Despite its name, this was the site of one of the oldest inns in the city. Writing in 1880, Robert Dymond stated that "we may enter it now without any suspicion of its antiquity" but the New Inn had been Exeter's principal tavern for centuries.
The building of the inn began in 1445 when the Cathedral's dean and chapter sanctioned the construction of a tavern on some of their land near the High Street. Its construction is mentioned in one of mayor John Shillingford's papers dating to between 1445 and 1450 in which he describes the inn as "a new tenement above Seynt Stephyn ys churche of Exceter". It is mentioned specifically in a lease of 1456 when two tenements opposite "le Newe Inne" were granted to Roger Schordych and his wife Joan by the Magdalen Hospital. The inn was located on the corner of the High Street with St Stephen Street, a narrow alley that ran from the High Street, down the side of St Stephen's Church and into Catherine Street.
The image right shows a modern aerial view of the site of the New Inn overlaid onto which is a detail from the 1904 map of Exeter. The area highlighted in red corresponds to the boundaries labelled as the 'New Inn' which appears on the 1876 Ordnance Survey map. St Stephen's church, mentioned by Shillingford, is highlighted in green. The High Street is at the top running from left to right. The passage of time, the lack of documentary evidence, the destruction of the building itself and the complete redevelopment of the area makes it difficult to know with any certainty the original extent of the medieval inn. When the New Inn was sold in the 18th century it had 40 rooms and three dining rooms, but this would've been a much expanded structure in comparison with the 15th century building.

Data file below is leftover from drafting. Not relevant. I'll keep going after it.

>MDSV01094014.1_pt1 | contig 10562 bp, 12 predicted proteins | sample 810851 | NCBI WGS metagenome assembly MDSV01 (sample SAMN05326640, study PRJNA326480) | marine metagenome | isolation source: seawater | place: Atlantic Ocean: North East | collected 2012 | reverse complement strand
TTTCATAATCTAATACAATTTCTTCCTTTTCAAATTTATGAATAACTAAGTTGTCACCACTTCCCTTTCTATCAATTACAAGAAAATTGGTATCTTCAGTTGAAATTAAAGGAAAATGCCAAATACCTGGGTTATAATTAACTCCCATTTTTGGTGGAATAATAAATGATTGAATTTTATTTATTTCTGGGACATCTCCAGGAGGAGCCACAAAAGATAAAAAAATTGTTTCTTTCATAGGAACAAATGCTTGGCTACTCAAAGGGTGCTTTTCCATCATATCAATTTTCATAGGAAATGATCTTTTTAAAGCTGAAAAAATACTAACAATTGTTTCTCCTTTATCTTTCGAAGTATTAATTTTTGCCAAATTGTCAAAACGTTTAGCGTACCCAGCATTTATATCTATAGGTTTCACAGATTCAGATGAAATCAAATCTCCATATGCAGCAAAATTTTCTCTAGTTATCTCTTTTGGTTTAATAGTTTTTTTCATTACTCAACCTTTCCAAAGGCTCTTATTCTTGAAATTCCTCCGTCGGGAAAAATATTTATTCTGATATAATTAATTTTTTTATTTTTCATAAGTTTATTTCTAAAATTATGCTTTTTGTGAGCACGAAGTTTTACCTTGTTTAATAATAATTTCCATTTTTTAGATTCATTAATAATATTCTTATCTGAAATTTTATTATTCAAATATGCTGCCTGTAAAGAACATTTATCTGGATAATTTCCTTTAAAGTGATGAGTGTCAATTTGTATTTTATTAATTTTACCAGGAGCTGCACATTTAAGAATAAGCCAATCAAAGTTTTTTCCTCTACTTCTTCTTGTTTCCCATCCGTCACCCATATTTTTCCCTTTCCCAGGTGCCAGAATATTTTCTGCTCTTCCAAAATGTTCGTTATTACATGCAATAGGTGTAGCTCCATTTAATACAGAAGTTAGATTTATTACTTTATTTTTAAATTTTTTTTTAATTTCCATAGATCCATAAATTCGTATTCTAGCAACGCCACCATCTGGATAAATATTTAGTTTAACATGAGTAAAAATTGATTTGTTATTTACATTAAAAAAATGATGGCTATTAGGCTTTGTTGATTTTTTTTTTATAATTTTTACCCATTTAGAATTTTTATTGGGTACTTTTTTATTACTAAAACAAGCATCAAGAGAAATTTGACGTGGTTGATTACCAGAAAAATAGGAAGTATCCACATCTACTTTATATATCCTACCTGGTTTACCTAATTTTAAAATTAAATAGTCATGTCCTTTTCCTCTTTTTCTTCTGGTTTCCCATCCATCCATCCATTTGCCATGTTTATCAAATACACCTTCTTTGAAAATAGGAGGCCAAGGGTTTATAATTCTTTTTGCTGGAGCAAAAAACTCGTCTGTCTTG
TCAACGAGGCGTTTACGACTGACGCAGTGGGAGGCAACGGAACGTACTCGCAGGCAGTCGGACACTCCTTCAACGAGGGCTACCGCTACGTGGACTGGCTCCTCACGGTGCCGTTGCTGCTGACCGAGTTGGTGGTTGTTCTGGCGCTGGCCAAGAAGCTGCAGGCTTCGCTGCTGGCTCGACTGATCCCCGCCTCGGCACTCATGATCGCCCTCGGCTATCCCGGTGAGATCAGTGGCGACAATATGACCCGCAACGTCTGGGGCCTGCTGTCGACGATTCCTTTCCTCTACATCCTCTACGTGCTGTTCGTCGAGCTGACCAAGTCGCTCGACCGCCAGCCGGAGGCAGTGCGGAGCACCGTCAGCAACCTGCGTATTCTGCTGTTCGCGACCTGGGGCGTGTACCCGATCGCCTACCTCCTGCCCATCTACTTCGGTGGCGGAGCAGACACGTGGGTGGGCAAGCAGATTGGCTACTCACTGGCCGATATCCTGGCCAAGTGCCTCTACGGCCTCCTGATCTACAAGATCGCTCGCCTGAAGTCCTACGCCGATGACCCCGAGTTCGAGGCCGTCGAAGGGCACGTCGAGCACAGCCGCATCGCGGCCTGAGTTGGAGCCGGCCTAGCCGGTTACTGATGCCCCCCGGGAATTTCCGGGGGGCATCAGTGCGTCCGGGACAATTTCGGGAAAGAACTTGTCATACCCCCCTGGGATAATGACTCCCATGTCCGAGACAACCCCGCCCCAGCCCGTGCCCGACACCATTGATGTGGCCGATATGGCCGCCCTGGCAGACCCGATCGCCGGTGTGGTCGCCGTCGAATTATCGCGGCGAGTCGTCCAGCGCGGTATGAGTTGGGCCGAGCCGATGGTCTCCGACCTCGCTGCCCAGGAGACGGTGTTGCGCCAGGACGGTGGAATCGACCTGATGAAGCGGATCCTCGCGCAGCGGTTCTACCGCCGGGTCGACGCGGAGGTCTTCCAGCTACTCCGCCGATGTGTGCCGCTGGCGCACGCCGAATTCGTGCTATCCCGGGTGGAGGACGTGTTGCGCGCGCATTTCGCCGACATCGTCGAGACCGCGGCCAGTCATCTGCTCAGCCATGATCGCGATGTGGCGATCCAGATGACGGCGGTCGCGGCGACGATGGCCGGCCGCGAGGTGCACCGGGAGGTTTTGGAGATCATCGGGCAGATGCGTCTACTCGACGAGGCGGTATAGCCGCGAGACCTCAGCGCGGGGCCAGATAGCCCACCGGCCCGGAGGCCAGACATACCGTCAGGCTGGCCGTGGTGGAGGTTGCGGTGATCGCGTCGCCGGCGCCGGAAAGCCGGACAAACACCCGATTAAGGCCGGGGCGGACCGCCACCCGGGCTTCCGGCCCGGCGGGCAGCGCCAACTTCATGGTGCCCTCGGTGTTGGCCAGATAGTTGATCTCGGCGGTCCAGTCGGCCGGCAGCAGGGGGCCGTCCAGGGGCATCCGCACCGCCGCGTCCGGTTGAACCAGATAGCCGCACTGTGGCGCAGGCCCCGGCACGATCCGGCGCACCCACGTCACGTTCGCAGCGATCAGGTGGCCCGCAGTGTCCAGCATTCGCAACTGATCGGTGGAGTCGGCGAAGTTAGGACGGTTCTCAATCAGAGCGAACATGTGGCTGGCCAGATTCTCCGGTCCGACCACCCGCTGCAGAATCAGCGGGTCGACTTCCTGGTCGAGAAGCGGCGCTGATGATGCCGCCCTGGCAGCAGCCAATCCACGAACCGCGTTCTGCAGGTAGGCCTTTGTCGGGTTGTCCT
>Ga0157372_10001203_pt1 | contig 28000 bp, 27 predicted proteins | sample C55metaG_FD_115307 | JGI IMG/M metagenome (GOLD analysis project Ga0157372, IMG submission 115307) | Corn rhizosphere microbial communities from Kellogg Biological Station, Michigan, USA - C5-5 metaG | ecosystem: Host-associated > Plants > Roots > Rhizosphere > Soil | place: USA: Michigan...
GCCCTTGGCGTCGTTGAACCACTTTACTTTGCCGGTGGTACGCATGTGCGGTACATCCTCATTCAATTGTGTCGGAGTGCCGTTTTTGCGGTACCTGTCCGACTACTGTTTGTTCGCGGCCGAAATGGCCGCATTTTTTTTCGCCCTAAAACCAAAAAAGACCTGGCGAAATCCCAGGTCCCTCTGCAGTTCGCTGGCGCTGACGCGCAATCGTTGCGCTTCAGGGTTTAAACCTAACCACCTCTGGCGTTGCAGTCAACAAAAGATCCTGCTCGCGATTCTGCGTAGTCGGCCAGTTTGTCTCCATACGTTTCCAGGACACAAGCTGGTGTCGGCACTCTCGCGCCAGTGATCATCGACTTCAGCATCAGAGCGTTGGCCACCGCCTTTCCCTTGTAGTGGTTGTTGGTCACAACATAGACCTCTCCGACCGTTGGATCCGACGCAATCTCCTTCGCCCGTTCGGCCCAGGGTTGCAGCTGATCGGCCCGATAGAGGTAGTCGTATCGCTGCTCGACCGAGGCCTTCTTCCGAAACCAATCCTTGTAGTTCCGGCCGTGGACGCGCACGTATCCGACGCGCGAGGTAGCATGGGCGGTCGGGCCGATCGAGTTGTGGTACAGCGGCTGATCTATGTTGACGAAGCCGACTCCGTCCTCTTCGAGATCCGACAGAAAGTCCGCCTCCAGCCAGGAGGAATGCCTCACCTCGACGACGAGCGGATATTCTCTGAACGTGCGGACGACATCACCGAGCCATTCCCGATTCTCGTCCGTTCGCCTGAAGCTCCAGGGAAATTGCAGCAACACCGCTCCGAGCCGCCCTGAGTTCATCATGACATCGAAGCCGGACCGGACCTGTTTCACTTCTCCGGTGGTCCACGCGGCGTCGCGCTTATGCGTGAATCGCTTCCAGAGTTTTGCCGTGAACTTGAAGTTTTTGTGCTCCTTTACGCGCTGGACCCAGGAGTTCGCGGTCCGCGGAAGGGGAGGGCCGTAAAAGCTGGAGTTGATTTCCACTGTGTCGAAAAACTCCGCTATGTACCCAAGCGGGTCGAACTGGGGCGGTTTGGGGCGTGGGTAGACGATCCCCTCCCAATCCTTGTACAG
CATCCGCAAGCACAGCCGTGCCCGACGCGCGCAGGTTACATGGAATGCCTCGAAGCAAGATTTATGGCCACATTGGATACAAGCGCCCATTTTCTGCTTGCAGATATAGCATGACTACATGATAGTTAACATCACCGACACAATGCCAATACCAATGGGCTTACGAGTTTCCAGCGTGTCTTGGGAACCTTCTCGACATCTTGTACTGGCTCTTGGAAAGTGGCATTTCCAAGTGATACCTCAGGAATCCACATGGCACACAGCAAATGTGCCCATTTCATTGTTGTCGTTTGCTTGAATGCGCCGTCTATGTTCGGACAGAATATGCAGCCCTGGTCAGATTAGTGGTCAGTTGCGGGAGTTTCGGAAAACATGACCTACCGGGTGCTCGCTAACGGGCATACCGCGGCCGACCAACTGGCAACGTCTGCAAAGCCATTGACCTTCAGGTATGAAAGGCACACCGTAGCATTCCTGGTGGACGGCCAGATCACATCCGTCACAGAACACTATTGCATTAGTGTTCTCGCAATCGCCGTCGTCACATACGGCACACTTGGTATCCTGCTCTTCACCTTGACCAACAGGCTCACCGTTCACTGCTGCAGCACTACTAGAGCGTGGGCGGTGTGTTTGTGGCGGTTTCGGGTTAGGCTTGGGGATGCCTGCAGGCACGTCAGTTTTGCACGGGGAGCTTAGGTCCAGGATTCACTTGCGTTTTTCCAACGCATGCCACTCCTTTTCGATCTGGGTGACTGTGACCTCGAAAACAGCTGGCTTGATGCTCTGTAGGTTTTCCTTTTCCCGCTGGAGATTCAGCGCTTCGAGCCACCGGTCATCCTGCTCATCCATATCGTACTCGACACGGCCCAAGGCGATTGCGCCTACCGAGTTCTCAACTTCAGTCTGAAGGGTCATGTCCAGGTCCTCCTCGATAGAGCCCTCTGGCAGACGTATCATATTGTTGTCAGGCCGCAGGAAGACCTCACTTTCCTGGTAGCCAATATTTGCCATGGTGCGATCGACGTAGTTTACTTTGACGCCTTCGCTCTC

In 1554 the city authorities took over the lease of the New Inn to use as a cloth hall (the manufacture and sale of cloth was easily the most important component in the city's economy from at least the 1300s to the beginning of the 19th century). According to Robert Dymond, since 1472 the previous cloth hall had been located at another nearby inn, the Eagle, opposite the Guildhall. A document in the city archives states that "the Newe inn [is] to be bought of Christian, the wydowe of Thomas Petefyn, and the same to be converted into a commodious hall for all manner of clothe, Lynnen or wollyn." The newly-established cloth market opened in 1555. Another contemporary document orders that "there shal be a faire paire of stairs made there forthwith, for better going upp into the said room" i.e. the cloth hall.
It appears that the cloth hall was to some extent a separate structure to the rest of the inn. Dymond writes that "after the year 1612, we find many references to 'the New Inne Halle'" which was "let separately from the inn. There was shops and stalls surrounding the cloth hall which could be rented by merchants from all across the country. Clearly the New Inn was a significant building, stretching from the High Street all the way back to Catherine Street. There was stabling, allegedly for one hundred horses, on the other side of Catherine Street and occupying land once owned by Lord John Russell, the former owner of Bedford House.
The image left shows a detail from Hedgeland's model of Exeter as it appeared in 1769. The building which stood on the the site of the New Inn is highlighted in red, the crenellated top of St Stephen's church visible to the right. Although Hedgeland's model is wonderfully detailed it isn't infallible. It does however possibly depict a reasonably accurate version of the mid-17th century form of the New Inn's High Street facade.